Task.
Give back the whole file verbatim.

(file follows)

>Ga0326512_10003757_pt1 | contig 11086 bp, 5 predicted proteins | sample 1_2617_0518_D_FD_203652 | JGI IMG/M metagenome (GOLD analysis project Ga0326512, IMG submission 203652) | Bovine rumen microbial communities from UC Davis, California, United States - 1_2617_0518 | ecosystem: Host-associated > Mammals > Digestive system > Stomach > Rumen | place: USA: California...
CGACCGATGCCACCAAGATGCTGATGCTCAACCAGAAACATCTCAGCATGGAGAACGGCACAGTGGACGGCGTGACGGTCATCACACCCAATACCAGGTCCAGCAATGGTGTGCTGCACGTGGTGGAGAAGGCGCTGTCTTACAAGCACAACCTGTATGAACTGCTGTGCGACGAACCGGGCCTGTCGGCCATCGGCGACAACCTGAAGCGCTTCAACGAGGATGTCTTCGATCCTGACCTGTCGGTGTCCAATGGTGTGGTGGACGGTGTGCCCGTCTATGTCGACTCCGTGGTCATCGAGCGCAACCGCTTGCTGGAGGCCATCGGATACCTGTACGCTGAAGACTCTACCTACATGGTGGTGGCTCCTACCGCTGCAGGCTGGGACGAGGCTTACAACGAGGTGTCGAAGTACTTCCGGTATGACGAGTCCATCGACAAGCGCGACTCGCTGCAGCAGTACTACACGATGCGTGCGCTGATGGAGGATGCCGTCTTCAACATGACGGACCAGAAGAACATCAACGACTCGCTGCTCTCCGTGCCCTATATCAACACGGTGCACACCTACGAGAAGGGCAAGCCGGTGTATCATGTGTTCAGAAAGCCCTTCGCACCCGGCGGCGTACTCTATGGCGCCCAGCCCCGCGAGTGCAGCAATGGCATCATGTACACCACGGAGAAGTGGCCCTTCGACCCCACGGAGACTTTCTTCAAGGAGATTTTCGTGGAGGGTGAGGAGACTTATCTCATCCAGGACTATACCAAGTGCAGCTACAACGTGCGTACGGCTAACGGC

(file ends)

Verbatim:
>Ga0326512_10003757_pt1 | contig 11086 bp, 5 predicted proteins | sample 1_2617_0518_D_FD_203652 | JGI IMG/M metagenome (GOLD analysis project Ga0326512, IMG submission 203652) | Bovine rumen microbial communities from UC Davis, California, United States - 1_2617_0518 | ecosystem: Host-associated > Mammals > Digestive system > Stomach > Rumen | place: USA: California...
CGACCGATGCCACCAAGATGCTGATGCTCAACCAGAAACATCTCAGCATGGAGAACGGCACAGTGGACGGCGTGACGGTCATCACACCCAATACCAGGTCCAGCAATGGTGTGCTGCACGTGGTGGAGAAGGCGCTGTCTTACAAGCACAACCTGTATGAACTGCTGTGCGACGAACCGGGCCTGTCGGCCATCGGCGACAACCTGAAGCGCTTCAACGAGGATGTCTTCGATCCTGACCTGTCGGTGTCCAATGGTGTGGTGGACGGTGTGCCCGTCTATGTCGACTCCGTGGTCATCGAGCGCAACCGCTTGCTGGAGGCCATCGGATACCTGTACGCTGAAGACTCTACCTACATGGTGGTGGCTCCTACCGCTGCAGGCTGGGACGAGGCTTACAACGAGGTGTCGAAGTACTTCCGGTATGACGAGTCCATCGACAAGCGCGACTCGCTGCAGCAGTACTACACGATGCGTGCGCTGATGGAGGATGCCGTCTTCAACATGACGGACCAGAAGAACATCAACGACTCGCTGCTCTCCGTGCCCTATATCAACACGGTGCACACCTACGAGAAGGGCAAGCCGGTGTATCATGTGTTCAGAAAGCCCTTCGCACCCGGCGGCGTACTCTATGGCGCCCAGCCCCGCGAGTGCAGCAATGGCATCATGTACACCACGGAGAAGTGGCCCTTCGACCCCACGGAGACTTTCTTCAAGGAGATTTTCGTGGAGGGTGAGGAGACTTATCTCATCCAGGACTATACCAAGTGCAGCTACAACGTGCGTACGGCTAACGGC